EXPERT PROFILE: CONSUMER FEARS: "CASH IS LIKE FOOD OR DRUGS".

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ECONOMIC PSYCHOLOGIST PROF. PITTERS ON THE RETURN TO CASH IN TIMES OF CRISIS

Erfurt, 2 June 2020 - We are currently experiencing a radical change - away from cash and towards contactless payment. In almost every supermarket, people are currently being asked to do so. But many customers still prefer coins and notes instead of credit cards: three quarters of payments in German retail are made using cash (source: retail research institute EHI Retail). Prof. Dr. Julia Pitters, business psychologist at the IUBH International University of Applied Sciences, explores why this is especially true in times of Corona. "In crisis situations, people reflexively trust in the tried and tested - that's why they also prefer haptic payment over digital means of payment."

 

Cash activates reward centre in the brain

The difference between card versus cash payment lies in the brain's reaction, says Pitters: "Cash is like drugs or food. There are areas developed in the brain that respond to the cash stimulus. When we see money, a reward centre is activated. It's like an addiction. People become more focused and purposeful." At the same time, he says, this has the effect of making people less spendthrift and more generous: "Tangible money has a possessiveness effect. We know that from studies and focus groups. With cash, I know what I have, it is haptically tangible. With a credit card, similar to foreign currency on holiday by the way, paying is more abstract - it doesn't hurt as much to spend."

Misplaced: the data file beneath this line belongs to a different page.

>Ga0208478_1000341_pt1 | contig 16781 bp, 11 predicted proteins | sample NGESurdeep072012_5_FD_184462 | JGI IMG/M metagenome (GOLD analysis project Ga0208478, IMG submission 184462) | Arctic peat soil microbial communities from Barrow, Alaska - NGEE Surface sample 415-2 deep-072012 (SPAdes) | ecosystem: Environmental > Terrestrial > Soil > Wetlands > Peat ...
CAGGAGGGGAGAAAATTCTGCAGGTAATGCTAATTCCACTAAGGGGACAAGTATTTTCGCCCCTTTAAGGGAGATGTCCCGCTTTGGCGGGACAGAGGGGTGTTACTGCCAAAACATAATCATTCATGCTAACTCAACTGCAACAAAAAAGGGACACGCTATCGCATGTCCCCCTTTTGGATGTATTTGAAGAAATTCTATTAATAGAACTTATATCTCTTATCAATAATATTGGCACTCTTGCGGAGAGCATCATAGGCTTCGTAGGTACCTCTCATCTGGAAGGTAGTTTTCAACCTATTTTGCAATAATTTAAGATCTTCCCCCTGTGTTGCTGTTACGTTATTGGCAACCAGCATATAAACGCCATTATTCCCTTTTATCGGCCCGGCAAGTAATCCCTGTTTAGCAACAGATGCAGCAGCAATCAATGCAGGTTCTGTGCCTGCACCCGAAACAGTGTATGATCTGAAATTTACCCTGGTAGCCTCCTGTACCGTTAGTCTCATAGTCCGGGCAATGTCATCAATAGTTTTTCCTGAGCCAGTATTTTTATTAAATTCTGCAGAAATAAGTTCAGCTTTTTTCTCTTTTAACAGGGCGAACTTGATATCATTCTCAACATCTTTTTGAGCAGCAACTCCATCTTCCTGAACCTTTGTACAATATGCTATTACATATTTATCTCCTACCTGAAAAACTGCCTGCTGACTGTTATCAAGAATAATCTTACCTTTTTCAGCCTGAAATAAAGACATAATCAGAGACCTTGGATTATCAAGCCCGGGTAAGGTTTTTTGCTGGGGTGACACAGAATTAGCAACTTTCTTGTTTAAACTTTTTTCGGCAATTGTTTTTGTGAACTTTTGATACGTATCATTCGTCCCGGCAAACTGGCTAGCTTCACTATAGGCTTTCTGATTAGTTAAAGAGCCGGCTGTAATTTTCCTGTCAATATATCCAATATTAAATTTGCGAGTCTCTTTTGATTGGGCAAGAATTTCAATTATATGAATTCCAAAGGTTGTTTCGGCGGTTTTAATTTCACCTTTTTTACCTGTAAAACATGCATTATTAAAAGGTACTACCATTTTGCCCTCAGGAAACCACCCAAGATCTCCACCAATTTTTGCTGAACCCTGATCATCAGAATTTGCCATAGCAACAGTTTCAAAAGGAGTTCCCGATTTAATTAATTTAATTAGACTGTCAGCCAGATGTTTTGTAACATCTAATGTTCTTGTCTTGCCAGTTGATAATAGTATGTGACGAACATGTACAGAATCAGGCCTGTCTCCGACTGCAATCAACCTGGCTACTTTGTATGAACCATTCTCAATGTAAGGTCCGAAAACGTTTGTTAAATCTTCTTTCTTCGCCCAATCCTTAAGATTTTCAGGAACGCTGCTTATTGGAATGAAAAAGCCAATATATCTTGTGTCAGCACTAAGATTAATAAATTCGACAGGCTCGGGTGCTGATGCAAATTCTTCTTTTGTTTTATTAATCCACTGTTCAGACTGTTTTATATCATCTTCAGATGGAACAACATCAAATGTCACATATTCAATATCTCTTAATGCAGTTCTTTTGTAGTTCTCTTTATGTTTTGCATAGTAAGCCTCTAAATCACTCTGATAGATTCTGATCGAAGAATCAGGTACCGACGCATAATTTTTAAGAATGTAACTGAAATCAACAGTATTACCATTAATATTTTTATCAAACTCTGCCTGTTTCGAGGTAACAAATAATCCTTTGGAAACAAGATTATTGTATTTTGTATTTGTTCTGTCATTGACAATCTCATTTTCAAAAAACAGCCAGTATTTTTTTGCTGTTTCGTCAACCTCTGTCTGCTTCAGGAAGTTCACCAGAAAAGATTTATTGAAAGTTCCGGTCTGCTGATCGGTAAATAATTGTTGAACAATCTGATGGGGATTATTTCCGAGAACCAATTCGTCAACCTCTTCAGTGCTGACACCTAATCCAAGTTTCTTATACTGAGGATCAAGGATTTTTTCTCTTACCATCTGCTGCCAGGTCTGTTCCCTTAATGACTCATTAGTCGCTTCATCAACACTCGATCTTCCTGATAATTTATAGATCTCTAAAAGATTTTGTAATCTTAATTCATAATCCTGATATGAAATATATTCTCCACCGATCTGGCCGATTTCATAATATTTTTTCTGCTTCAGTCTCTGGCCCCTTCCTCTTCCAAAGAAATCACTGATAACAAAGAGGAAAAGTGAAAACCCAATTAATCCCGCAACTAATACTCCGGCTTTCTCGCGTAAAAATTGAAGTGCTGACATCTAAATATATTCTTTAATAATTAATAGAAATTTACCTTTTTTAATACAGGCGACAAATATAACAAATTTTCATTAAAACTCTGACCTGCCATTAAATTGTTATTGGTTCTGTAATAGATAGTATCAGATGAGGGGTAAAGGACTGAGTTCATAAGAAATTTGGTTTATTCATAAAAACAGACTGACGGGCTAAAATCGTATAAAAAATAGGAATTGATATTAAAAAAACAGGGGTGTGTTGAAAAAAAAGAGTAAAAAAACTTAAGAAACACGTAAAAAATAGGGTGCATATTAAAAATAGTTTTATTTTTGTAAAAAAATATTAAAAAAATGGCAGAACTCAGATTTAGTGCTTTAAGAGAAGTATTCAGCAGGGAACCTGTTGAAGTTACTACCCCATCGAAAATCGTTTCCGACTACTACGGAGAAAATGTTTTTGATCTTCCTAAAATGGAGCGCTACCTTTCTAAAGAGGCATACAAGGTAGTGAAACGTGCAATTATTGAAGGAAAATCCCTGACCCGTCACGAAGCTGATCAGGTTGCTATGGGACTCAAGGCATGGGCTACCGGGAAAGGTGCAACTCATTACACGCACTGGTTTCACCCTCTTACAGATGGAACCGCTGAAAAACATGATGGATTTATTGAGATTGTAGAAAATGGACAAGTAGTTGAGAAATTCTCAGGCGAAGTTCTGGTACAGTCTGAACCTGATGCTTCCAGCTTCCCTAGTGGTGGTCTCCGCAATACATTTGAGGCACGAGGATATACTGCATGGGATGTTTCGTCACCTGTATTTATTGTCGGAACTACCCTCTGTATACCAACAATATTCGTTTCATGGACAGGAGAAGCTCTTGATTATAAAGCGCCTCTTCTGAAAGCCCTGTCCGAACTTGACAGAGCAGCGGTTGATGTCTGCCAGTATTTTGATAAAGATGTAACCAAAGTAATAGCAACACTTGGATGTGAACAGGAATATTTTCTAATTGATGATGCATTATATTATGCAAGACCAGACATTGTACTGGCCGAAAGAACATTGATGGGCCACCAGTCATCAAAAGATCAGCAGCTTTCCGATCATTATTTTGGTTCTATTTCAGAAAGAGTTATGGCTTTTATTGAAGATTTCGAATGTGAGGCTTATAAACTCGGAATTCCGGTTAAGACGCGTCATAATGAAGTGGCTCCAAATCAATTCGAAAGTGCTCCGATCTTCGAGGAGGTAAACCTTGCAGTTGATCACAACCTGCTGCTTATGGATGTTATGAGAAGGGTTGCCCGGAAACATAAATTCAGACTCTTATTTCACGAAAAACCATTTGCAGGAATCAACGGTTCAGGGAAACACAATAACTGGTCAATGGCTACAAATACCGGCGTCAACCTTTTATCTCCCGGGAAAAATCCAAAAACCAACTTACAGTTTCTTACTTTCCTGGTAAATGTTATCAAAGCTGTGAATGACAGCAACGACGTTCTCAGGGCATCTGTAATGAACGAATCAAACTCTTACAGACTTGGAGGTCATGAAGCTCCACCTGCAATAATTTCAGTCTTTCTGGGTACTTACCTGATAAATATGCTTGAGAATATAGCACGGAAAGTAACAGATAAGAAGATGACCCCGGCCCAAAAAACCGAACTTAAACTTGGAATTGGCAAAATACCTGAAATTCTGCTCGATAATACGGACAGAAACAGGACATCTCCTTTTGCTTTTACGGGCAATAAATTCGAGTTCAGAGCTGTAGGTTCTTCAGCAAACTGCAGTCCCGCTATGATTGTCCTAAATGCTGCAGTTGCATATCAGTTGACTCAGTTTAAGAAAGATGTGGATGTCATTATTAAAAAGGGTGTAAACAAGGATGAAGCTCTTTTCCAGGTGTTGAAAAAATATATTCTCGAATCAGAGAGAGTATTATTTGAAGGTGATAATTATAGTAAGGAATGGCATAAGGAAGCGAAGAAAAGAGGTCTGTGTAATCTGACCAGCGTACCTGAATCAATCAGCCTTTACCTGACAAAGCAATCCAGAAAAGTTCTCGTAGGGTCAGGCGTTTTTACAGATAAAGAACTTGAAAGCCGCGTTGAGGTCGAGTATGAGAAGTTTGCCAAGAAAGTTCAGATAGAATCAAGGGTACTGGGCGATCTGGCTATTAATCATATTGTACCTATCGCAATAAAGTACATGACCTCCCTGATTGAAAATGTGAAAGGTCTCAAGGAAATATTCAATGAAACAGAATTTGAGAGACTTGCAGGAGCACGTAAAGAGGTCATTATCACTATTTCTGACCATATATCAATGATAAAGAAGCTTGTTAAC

In times of crisis: cash rather than credit card

The way people handle money, especially in crises, also has historical reasons, says Pitters: "There is certainly a certain pride in one's own cash. Because the D-Mark worked well for a long time. Especially in economically uncertain times, people in Germany or Austria stick to what has proven itself; they tend to act traditionally." This is also proven by data from the Bundesbank on the financial crisis of 2008, when withdrawals of banknotes increased extraordinarily. "In countries like Sweden, you wonder about that kind of thing. Here, people like to be progressive."

Pitters, however, also sees clear advantages to electronic payment: "One plus point is security. I don't have to store my money at home. And if my card gets stolen, I can block it. Today, however, we are more and more concerned about our data. That's where the concept of security is changing, and some are going back to cash to avoid giving away too much of themselves."

 

 

 

About Prof. Dr. Julia Pitters:

Julia Pitters is a professor at the IUBH, heads the Business Psychology course and is a partner at the Pitters℗ TRENDEXPERT consultancy. She previously worked as a consultant for the Silicon Valley fintech AltX. She studied psychology and sociology at the universities of Würzburg and Hamburg and earned her doctorate in tax psychology at the University of Vienna. As an assistant professor, she represented the subject of business psychology at Webster University for six years and has published in numerous international journals. She is a sworn and court-certified expert.

Awards, accreditations and certifications

Staatlich Anerkannte Hochschule ZFU